The efficient capacity and capital market structures of the insurance-linked securities (ILS) market have the potential to benefit the entire insurance value chain, from end consumer through to investor, according to Deloitte.
Certain insurance and reinsurance market executives, analysts, and experts have stressed the importance and need to utilise the wealth of alternative capital flooding the sector, following industry-wide acceptance that it’s here to stay and will likely increase its influence on, and share of the overall reinsurance marketplace.
Deloitte has advised, in a new report that discusses the impact of ILS on the reinsurance industry, that traditional insurance and reinsurance entities should embrace the entry of ILS capacity and the structural change this has brought about, as “everyone – investor, insurer, reinsurer, regulator, and consumer – can benefit from a vibrant ILS market.”
For insurers, notes Deloitte, the growth of ILS has created an environment of cheaper, more efficient reinsurance capacity from a diversified source, something that Deloitte describes as close to the “Holy Grail,” for insurers. However, for the reinsurers it’s been perceived as not so beneficial, as it has resulted in reduced returns and ongoing margin pressures, although they too benefit from efficient retrocession.
Despite this, and perhaps heeding the advice of those that said it’s best to get on board with the influx of alternative capital and figure out how to best utilise it, rather than miss an opportunity and risk being left behind, on average half of cat bond transactions are sponsored by reinsurers, says Deloitte, referring to a report from the National Association of Insurance Commissioners (NAIC).
Deloitte notes that the reinsurers that have done this, used the ILS transaction “sometimes as the vehicle to transfer their own risk and other times to help a client externally transfer that client’s risk, thereby increasing profit without adding to the reinsurer’s own risk.”
Insurers and reinsurers have been looking at ways of utilising alternative reinsurance capacity more broadly across their businesses in recent times, in terms of underwriting and for reinsurance or retrocession purposes.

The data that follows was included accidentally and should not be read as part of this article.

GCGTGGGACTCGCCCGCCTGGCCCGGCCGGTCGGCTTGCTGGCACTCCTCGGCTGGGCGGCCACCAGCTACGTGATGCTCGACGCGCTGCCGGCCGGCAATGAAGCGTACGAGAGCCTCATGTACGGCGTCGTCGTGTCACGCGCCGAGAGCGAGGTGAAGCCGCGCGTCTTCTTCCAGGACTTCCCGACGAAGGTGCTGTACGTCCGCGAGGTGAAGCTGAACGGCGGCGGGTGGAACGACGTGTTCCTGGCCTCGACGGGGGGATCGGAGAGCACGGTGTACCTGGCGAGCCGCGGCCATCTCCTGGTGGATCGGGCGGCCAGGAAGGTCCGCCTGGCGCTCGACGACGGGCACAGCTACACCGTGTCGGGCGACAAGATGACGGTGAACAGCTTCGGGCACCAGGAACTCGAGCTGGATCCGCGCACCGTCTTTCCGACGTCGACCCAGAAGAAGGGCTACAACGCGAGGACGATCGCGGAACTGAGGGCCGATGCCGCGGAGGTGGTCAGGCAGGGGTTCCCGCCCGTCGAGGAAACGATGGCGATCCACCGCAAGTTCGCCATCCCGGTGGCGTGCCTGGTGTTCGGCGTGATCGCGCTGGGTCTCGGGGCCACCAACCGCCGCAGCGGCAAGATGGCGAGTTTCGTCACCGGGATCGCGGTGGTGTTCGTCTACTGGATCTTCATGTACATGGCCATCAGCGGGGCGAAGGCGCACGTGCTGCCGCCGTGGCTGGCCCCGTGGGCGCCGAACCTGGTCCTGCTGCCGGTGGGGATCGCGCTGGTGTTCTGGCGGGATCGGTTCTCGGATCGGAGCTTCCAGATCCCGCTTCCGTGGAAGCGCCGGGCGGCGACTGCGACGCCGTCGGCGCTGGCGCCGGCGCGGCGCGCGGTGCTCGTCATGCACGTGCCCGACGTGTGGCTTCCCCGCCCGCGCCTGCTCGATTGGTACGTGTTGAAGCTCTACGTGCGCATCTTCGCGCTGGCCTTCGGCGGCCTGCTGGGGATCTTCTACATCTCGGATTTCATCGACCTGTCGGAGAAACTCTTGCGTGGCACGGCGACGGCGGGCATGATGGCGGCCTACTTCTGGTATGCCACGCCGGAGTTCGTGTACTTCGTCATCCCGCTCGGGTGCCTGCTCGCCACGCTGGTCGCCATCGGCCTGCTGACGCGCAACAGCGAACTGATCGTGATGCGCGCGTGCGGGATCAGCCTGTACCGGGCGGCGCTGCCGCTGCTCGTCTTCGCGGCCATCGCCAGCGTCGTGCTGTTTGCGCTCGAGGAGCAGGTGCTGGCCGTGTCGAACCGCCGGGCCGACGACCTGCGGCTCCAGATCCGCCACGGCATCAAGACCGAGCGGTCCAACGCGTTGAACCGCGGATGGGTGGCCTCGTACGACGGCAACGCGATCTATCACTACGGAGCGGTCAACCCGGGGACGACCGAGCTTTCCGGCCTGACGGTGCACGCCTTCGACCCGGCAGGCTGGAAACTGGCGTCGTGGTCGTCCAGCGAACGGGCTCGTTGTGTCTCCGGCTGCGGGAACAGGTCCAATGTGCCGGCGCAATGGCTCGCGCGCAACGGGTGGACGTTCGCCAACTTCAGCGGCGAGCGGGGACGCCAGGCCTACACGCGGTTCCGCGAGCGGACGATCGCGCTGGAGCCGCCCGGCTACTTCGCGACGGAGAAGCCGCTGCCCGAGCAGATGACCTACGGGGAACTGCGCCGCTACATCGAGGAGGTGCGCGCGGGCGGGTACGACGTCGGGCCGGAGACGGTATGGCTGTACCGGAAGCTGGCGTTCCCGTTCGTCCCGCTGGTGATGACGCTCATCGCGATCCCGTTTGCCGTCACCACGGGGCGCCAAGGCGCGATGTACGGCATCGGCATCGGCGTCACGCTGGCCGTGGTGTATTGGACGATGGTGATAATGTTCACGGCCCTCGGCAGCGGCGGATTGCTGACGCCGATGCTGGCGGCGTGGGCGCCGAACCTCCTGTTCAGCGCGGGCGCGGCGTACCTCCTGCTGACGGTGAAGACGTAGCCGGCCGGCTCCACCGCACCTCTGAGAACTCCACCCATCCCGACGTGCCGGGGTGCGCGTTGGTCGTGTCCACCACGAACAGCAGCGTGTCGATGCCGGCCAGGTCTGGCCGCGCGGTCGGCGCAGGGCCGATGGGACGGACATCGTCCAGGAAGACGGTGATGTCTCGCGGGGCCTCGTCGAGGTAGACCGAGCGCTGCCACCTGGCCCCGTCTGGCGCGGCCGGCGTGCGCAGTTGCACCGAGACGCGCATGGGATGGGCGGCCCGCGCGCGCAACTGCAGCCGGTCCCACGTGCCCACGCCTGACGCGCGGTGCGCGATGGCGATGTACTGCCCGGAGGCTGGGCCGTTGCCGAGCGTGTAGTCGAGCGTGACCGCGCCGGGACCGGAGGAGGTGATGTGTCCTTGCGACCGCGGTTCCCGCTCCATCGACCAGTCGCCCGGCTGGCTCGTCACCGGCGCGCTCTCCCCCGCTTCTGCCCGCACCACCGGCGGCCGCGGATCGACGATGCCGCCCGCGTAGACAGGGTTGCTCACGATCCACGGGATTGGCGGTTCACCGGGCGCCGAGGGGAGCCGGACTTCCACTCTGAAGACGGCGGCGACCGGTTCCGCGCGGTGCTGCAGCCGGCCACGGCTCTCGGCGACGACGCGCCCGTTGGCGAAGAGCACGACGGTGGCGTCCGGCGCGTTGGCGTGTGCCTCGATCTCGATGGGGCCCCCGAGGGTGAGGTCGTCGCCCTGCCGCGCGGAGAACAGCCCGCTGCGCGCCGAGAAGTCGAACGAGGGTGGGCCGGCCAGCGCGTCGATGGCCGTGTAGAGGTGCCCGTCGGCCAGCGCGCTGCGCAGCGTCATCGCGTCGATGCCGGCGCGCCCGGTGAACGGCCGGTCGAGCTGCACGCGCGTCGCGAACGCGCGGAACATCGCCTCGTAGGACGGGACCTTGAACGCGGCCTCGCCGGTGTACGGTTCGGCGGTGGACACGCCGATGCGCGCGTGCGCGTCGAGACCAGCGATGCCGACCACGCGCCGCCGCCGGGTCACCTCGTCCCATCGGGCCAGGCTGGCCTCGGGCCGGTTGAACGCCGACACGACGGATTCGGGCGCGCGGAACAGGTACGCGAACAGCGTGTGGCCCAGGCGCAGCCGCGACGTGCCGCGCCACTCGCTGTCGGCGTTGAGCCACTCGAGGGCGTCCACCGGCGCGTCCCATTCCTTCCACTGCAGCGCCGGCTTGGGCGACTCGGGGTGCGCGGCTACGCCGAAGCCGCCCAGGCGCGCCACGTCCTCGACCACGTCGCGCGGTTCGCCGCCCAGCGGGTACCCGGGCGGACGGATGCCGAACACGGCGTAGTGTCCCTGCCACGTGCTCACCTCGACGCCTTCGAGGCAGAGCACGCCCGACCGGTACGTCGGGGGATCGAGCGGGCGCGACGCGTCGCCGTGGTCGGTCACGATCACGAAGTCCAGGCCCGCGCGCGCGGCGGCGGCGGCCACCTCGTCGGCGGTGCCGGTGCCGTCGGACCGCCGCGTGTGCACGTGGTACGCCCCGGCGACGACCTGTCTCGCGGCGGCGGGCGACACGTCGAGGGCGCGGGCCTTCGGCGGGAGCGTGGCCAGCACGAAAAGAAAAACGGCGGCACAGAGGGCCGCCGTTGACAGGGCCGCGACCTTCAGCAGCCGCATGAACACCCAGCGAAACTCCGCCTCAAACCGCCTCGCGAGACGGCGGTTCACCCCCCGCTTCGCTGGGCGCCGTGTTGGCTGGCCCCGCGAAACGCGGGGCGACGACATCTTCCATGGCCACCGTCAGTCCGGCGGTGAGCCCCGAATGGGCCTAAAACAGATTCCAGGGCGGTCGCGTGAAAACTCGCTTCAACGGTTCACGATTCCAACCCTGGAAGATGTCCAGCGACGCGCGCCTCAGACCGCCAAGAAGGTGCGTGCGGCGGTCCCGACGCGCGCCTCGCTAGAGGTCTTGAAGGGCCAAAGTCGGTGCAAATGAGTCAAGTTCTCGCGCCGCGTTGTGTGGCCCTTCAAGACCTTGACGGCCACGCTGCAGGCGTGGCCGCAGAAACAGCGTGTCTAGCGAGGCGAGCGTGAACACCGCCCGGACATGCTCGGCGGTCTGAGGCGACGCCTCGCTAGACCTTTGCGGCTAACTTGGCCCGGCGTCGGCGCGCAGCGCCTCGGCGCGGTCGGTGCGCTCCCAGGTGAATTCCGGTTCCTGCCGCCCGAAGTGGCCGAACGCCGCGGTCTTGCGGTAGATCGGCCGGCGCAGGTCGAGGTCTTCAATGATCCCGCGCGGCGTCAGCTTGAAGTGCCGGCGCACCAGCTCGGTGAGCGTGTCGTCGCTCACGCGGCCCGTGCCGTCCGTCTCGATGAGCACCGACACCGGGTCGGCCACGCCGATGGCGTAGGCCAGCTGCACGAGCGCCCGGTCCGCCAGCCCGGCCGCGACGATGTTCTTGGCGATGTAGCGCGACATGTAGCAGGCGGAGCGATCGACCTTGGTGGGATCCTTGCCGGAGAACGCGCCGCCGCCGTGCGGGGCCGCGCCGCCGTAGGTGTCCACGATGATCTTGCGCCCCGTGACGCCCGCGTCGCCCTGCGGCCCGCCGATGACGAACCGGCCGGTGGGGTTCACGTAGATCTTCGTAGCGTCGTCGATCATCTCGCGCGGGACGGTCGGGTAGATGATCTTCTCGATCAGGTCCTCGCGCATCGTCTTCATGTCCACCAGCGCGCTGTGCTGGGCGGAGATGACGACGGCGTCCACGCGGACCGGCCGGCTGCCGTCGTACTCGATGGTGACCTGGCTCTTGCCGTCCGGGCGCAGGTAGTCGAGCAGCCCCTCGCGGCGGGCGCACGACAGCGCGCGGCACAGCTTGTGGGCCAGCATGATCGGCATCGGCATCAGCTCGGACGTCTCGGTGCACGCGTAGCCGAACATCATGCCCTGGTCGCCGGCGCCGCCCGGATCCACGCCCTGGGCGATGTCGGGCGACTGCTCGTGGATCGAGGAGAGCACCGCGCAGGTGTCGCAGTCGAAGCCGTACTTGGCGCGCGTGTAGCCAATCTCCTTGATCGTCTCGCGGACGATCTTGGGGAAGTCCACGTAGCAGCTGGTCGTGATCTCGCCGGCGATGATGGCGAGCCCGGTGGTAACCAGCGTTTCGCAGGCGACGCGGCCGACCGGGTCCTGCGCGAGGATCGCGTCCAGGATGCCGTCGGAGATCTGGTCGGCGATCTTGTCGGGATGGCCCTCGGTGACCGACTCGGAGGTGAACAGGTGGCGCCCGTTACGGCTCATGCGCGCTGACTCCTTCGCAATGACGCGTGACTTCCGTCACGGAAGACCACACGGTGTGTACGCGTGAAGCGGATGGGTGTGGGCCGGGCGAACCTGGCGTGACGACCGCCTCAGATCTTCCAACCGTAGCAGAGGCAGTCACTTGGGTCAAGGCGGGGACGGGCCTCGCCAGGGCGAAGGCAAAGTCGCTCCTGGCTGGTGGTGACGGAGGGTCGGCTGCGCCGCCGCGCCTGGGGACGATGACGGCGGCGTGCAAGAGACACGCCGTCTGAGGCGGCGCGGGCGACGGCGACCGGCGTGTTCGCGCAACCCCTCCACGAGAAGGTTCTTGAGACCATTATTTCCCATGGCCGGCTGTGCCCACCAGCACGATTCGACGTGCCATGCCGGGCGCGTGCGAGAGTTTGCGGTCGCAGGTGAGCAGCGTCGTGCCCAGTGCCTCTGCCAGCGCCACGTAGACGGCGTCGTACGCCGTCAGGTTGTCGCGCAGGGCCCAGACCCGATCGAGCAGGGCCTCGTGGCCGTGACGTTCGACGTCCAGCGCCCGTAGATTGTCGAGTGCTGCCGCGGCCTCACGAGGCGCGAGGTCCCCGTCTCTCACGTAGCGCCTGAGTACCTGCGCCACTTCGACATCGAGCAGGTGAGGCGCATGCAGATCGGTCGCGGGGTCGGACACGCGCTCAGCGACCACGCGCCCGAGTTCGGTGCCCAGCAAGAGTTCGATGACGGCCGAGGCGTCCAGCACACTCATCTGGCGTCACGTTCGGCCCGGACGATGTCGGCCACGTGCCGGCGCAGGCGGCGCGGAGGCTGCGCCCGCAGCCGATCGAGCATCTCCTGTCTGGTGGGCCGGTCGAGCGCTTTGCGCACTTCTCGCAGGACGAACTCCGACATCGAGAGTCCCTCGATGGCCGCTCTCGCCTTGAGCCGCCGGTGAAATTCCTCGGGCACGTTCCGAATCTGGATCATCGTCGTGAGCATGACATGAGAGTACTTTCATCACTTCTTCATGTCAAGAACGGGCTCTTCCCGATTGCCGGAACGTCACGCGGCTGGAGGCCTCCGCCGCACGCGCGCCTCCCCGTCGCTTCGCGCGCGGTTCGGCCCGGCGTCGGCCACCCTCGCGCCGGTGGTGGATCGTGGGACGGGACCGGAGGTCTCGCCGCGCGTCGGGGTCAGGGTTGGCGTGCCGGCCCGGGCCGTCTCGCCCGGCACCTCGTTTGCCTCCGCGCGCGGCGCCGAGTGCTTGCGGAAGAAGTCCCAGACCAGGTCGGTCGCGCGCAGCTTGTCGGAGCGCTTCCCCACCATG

And with efficiency now being as important as ever with the market undergoing significant changes, some have successfully used ILS as a tool to extract more value from the re/insurance business premiums they underwrite, by retaining more of it utilising third-party capital vehicles.
“Both insurers and reinsurers need to continue to explore innovative responses to what is still in many ways a nascent market. The disruptive innovation that is ILS should be used to help transform and improve the reinsurance market, while rationalizing the traditional reinsurer model,” says Deloitte.
The final point here is an important one, as beyond simply leveraging the wealth of ILS capacity that’s out there, willing and waiting to be deployed, insurers and reinsurers have an opportunity to manage that capital and bring it in-house, incorporating it within their current business model to extract as much value as possible.
Deloitte highlights this point; “The goal should be for traditional reinsurers, insurers, and investors to create from the ILS market a new platform that, among other benefits, would allow investors an attractive asset class for diversification, insurers to hedge risks more efficiently, and reinsurers an avenue to avoid commoditization, exploit their expertise, and expand into new growth markets, either geographically or to cover new or different risks, such as cyber.”
The result of insurance and reinsurance companies using ILS capacity in a more meaningful way should translate to a broader, more affordable, and more efficient product range for the end insurance and reinsurance consumer.
Deloitte underlines that across the risk transfer landscape the biggest regulatory fear is a lack of capacity, and then concerns about pricing, both of which have the potential to filter down the value chain, resulting in a lack of options to the end consumer, or products that are just too expensive.
“Stability, efficient pricing, and capacity from the capital markets would help address these fears,” stresses Deloitte.
Insurers and reinsurers that fail to successfully leverage the flood of ILS capacity that’s currently in the space, including the wealth of capital that’s currently on the side-lines perhaps waiting for the next catastrophe event before looking to enter, risk missing out on the opportunities and increased efficiency.
Something that can be very dangerous at times of financial market turmoil and when the reinsurance landscape is highly competitive and returns remain pressured. As those that were brave enough to leverage alternative reinsurance capacity from the start, could end up too far ahead of those too slow, and unwilling to adapt to the changes the market continues to undergo.